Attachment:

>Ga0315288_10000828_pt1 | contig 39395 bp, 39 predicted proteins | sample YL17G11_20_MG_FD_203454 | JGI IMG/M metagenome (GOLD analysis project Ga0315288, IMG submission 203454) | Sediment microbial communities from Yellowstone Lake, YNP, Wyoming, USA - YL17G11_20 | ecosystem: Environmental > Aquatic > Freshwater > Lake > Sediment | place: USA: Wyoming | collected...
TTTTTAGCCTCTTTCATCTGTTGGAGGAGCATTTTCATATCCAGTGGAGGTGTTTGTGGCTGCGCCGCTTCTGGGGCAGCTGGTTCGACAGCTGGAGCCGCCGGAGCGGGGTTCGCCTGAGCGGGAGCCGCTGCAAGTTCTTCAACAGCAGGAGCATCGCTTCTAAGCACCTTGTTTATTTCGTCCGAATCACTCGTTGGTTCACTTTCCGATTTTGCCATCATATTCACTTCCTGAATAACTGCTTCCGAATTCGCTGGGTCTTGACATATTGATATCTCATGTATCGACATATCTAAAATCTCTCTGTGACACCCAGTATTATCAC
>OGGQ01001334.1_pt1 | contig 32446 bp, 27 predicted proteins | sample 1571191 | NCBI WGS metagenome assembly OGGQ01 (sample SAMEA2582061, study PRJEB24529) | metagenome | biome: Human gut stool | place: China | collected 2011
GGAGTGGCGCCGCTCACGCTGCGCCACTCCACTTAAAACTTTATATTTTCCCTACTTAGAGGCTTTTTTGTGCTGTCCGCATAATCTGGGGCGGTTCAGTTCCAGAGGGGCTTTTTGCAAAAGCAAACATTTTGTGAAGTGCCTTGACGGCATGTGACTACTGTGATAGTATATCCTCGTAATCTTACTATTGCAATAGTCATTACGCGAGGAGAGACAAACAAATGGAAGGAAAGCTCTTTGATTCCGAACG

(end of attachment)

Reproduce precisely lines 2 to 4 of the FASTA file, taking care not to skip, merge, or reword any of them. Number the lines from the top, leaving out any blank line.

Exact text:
TTTTTAGCCTCTTTCATCTGTTGGAGGAGCATTTTCATATCCAGTGGAGGTGTTTGTGGCTGCGCCGCTTCTGGGGCAGCTGGTTCGACAGCTGGAGCCGCCGGAGCGGGGTTCGCCTGAGCGGGAGCCGCTGCAAGTTCTTCAACAGCAGGAGCATCGCTTCTAAGCACCTTGTTTATTTCGTCCGAATCACTCGTTGGTTCACTTTCCGATTTTGCCATCATATTCACTTCCTGAATAACTGCTTCCGAATTCGCTGGGTCTTGACATATTGATATCTCATGTATCGACATATCTAAAATCTCTCTGTGACACCCAGTATTATCAC
>OGGQ01001334.1_pt1 | contig 32446 bp, 27 predicted proteins | sample 1571191 | NCBI WGS metagenome assembly OGGQ01 (sample SAMEA2582061, study PRJEB24529) | metagenome | biome: Human gut stool | place: China | collected 2011
GGAGTGGCGCCGCTCACGCTGCGCCACTCCACTTAAAACTTTATATTTTCCCTACTTAGAGGCTTTTTTGTGCTGTCCGCATAATCTGGGGCGGTTCAGTTCCAGAGGGGCTTTTTGCAAAAGCAAACATTTTGTGAAGTGCCTTGACGGCATGTGACTACTGTGATAGTATATCCTCGTAATCTTACTATTGCAATAGTCATTACGCGAGGAGAGACAAACAAATGGAAGGAAAGCTCTTTGATTCCGAACG